Sleeping is much more complicated than most people think. The dictionary defines sleep as a condition of the body and mind which typically recurs for several hours every night, in which the nervous system is inactive, the eyes are closed, the postural muscles relaxed, and consciousness practically suspended.
Initially, people thought that the body and brain “shut off” when we sleep but studies have shown that this statement is incorrect.
In fact, the body and the brain work extremely hard during sleep to facilitate learning and memory, rebuild cells and generally improve health among other beneficial processes. It takes the average adult about 10 to 20 minutes to fall asleep.
What factors affect sleep and how do you go about fixing them?
The circadian rhythm
The sleep/wake clock also known as the circadian rhythm is an internal clock located in your brain that determines your wake and sleep patterns by the release of the melatonin hormone. This is the hormone responsible for regulating sleep cycles.
The circadian rhythm can be influenced by environmental factors such as light and darkness and the genetic makeup of an individual. People suffering from chronic insomnia and other sleep disorders could be experiencing abnormalities in their circadian rhythm.
Sleep latency is the amount of time it takes someone to fall asleep after they get on their beds. Neither too much nor too little time is good. As mentioned earlier it takes the average person between 10 and 20 minutes to fall asleep. In those ten to twenty minutes, you should have drifted from full alertness to light stages of sleep.
Taking too long to sleep?
Many people wonder whether they are taking too long to fall asleep. Worrisome thoughts do nothing to help the situation and in fact work against you because your brain is not relaxed well enough to sleep.
If it takes you longer than 20 minutes, you are not alone. Many people struggle to fall asleep due to various reasons with some taking up to an hour. This is called sleep-onset insomnia which is an indication that something is wrong.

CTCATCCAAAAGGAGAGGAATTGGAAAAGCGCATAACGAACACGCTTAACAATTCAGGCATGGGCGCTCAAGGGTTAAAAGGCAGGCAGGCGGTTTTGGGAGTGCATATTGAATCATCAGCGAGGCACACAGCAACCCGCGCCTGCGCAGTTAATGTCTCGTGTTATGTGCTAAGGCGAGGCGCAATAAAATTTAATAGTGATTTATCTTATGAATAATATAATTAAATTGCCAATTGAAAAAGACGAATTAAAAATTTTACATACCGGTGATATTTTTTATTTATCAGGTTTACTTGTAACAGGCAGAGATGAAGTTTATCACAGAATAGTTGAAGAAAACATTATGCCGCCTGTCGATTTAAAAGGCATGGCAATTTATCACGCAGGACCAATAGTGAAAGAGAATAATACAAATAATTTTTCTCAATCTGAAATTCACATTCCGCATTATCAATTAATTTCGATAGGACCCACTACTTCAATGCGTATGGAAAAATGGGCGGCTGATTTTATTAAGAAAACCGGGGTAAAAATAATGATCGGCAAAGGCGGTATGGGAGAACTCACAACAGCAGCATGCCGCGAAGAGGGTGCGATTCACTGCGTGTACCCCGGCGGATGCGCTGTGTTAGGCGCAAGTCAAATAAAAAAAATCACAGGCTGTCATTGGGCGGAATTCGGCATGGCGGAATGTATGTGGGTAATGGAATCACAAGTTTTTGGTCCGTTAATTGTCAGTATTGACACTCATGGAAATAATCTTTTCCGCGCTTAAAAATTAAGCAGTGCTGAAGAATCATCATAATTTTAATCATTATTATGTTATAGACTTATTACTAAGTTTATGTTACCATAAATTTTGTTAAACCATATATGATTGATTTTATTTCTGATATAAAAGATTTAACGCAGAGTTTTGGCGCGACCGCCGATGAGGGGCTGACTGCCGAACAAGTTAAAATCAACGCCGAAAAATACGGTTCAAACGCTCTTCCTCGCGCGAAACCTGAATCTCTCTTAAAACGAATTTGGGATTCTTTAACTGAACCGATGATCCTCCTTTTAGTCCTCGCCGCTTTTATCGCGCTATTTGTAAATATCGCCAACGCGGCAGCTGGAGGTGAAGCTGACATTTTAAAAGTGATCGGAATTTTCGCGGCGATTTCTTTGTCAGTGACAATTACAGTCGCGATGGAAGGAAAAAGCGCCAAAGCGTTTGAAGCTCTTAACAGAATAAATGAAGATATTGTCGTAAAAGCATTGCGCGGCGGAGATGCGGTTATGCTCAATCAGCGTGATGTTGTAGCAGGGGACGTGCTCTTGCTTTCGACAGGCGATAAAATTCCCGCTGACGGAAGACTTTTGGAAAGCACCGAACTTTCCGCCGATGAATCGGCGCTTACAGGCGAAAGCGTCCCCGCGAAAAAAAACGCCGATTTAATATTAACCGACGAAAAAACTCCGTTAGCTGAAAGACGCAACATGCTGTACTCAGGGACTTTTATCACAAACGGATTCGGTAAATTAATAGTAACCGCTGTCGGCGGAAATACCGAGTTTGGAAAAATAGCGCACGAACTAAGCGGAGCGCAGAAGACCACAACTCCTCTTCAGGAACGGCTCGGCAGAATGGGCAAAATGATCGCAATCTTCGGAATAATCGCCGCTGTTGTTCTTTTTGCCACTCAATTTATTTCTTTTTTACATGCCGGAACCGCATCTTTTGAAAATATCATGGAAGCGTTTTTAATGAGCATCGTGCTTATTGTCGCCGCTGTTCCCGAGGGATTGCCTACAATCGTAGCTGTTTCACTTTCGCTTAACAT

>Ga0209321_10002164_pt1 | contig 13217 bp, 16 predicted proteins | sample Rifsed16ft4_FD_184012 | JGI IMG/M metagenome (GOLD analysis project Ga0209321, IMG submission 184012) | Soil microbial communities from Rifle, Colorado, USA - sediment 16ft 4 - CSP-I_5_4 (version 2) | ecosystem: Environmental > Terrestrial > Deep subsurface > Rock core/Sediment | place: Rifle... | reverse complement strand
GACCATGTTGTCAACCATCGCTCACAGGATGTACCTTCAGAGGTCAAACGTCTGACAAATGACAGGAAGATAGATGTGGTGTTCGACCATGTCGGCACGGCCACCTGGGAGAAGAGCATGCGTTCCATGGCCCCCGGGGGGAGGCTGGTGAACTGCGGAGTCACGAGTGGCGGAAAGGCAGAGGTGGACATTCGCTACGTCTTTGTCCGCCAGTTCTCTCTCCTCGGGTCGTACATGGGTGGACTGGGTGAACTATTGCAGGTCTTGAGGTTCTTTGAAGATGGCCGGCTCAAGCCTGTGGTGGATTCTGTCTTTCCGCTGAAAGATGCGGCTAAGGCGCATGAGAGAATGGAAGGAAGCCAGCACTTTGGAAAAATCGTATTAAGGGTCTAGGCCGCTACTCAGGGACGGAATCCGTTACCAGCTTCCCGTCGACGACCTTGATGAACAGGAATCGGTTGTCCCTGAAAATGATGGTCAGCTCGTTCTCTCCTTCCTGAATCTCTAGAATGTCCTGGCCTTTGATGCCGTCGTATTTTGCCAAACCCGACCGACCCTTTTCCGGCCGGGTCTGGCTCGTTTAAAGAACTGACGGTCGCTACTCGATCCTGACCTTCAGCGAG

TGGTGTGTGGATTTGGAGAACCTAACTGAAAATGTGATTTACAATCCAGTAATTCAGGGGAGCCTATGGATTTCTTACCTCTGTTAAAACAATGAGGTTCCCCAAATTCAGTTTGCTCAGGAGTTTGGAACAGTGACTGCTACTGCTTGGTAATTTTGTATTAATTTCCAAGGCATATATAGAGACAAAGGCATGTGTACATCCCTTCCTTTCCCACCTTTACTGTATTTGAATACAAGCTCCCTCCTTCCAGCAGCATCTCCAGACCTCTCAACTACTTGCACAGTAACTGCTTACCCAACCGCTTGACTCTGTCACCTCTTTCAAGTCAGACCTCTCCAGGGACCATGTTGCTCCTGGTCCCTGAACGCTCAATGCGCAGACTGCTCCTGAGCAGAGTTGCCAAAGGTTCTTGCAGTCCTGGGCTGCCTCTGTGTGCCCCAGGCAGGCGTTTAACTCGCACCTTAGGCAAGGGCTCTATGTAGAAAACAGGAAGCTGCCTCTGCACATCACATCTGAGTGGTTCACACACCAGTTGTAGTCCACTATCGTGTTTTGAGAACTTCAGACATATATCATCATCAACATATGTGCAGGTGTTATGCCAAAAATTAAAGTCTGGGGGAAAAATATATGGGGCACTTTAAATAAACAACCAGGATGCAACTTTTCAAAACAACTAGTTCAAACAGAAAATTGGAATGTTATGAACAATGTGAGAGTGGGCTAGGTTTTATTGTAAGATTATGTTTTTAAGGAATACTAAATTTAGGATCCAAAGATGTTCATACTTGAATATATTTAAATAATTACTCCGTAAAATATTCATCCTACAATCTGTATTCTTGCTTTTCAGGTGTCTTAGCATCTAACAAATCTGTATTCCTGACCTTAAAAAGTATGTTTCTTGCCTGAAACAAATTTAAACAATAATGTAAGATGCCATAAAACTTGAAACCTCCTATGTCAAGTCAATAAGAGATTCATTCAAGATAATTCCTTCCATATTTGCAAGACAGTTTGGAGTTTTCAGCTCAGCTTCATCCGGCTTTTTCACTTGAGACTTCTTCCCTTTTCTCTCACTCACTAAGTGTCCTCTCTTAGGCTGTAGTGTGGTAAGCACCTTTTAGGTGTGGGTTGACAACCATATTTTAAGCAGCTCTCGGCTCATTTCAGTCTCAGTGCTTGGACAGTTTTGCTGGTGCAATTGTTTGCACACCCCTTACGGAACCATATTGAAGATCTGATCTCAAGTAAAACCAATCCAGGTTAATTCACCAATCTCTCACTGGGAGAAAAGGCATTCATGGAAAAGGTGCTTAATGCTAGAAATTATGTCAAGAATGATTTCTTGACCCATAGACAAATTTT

Unless you are sick and under medication that is inhibiting your sleep (in which case you need to talk to your doctor), make sure to find out what it is that is keeping you awake.
If it is depression, anxiety or other factors such as sleep apnea, heart disease, diabetes among others that are causing you comorbid insomnia, try relaxation techniques and exercises.
You could also have your doctor write you a prescription for anti-anxiety meds or sleeping pills. Avoid too much intake of fluids right before bedtime, limit your caffeine intake to morning hours, do not eat too close to bedtime and keep yourself busy during the day so that your body is tired and ready for sleep and rest by the time you get to bed. These are useful tips on how to wake up refreshed and ready to go.
If some of the habits mentioned above are not dealt with, they may cause you to experience difficulties finding sleep or getting back to sleep after waking up in the middle of the night. This may cause acute insomnia or maintenance insomnia which is the inability to stay asleep or difficulty in returning to sleep after waking up. It can be very disruptive to your sleep which in turn affects your general health and productivity.
Sleeping too fast?
If you sleep right after laying down on your bed, it could be an indication that you are not getting enough sleep and your body is exhausted. You might want to cut down your to-do list so that you give your body the restorative sleep it requires to re-energize and deal with the effects of wear and tear of daily life.
Taking a bath before sleeping helps you feel relaxed and you are also able to maintain sleep throughout the night without interruptions. Ensure that even if you are able to sleep in the stipulated time, you do not need to wake up multiple times which will mean you end up not getting enough sleep.
Treat your sleep with the respect and importance it deserves by giving yourself enough of it. And like everything else, do not overdo it. Our bodies can do with about 6 hours but some adults need between 7 to 9 hours.
Something that most people found really helpful with maintaining a good sleeping habit was having a sleep schedule and sticking to it. And again, just like any other routine, consistency is key. Going to bed at the same time every night and waking up the same time every morning is instrumental in helping your circadian rhythm to adjust accordingly.